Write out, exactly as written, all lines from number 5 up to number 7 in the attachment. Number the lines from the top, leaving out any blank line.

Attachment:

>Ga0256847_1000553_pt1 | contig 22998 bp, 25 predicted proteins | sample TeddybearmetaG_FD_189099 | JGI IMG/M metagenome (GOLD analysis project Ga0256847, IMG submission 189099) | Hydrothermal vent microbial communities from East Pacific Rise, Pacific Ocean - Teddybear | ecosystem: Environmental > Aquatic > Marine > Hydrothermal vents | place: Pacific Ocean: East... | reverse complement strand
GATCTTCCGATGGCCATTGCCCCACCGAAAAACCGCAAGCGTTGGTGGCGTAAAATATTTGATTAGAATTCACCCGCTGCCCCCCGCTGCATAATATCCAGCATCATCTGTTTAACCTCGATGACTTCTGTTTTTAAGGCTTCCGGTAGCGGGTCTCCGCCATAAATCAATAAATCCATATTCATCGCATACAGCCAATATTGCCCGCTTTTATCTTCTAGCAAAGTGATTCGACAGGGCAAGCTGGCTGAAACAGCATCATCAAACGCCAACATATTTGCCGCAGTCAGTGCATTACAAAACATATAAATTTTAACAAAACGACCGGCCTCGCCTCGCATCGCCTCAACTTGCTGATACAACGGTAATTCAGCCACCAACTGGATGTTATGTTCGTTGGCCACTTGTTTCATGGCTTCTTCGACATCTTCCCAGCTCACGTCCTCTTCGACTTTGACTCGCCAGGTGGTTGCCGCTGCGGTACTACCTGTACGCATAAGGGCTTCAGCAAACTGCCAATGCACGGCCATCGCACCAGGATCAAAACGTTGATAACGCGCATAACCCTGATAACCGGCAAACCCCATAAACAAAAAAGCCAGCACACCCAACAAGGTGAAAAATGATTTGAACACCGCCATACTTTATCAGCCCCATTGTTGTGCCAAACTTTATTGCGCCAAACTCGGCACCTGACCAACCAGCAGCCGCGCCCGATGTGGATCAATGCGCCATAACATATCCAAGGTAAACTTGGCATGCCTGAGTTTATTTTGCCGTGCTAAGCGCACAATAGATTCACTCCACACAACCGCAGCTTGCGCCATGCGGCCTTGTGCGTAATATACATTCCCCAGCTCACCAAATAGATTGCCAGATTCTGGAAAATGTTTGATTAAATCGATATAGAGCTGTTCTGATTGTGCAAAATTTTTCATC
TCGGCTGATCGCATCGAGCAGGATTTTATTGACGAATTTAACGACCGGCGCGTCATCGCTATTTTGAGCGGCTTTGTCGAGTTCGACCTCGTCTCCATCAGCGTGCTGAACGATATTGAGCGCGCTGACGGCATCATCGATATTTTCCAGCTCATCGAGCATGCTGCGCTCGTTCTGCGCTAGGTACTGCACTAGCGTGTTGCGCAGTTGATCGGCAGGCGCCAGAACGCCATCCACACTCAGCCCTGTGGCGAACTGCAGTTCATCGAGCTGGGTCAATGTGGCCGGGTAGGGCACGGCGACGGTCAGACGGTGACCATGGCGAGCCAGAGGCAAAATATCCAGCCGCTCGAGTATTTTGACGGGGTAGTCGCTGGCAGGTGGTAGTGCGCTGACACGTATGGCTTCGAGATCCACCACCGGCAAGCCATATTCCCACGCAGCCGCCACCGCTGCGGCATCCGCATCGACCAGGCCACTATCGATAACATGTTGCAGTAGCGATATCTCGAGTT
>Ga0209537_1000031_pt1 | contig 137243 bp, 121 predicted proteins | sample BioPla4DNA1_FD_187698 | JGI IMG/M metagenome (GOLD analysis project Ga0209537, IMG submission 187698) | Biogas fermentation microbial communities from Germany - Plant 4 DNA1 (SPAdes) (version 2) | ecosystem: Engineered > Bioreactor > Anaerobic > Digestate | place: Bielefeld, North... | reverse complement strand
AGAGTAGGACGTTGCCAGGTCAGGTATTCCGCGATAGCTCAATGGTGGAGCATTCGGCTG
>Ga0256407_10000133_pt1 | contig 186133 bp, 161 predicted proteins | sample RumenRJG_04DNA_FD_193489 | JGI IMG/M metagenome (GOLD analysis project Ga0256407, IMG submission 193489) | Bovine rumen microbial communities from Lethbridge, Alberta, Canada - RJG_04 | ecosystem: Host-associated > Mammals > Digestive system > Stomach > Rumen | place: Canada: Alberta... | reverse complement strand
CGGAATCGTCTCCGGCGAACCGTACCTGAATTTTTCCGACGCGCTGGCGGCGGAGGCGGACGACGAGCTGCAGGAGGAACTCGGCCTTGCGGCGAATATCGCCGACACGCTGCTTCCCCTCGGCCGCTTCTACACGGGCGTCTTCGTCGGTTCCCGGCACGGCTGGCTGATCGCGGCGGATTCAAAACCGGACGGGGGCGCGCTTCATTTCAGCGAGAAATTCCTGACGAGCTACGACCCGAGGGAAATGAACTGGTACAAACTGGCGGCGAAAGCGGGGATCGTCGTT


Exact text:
AGAGTAGGACGTTGCCAGGTCAGGTATTCCGCGATAGCTCAATGGTGGAGCATTCGGCTG
>Ga0256407_10000133_pt1 | contig 186133 bp, 161 predicted proteins | sample RumenRJG_04DNA_FD_193489 | JGI IMG/M metagenome (GOLD analysis project Ga0256407, IMG submission 193489) | Bovine rumen microbial communities from Lethbridge, Alberta, Canada - RJG_04 | ecosystem: Host-associated > Mammals > Digestive system > Stomach > Rumen | place: Canada: Alberta... | reverse complement strand
CGGAATCGTCTCCGGCGAACCGTACCTGAATTTTTCCGACGCGCTGGCGGCGGAGGCGGACGACGAGCTGCAGGAGGAACTCGGCCTTGCGGCGAATATCGCCGACACGCTGCTTCCCCTCGGCCGCTTCTACACGGGCGTCTTCGTCGGTTCCCGGCACGGCTGGCTGATCGCGGCGGATTCAAAACCGGACGGGGGCGCGCTTCATTTCAGCGAGAAATTCCTGACGAGCTACGACCCGAGGGAAATGAACTGGTACAAACTGGCGGCGAAAGCGGGGATCGTCGTT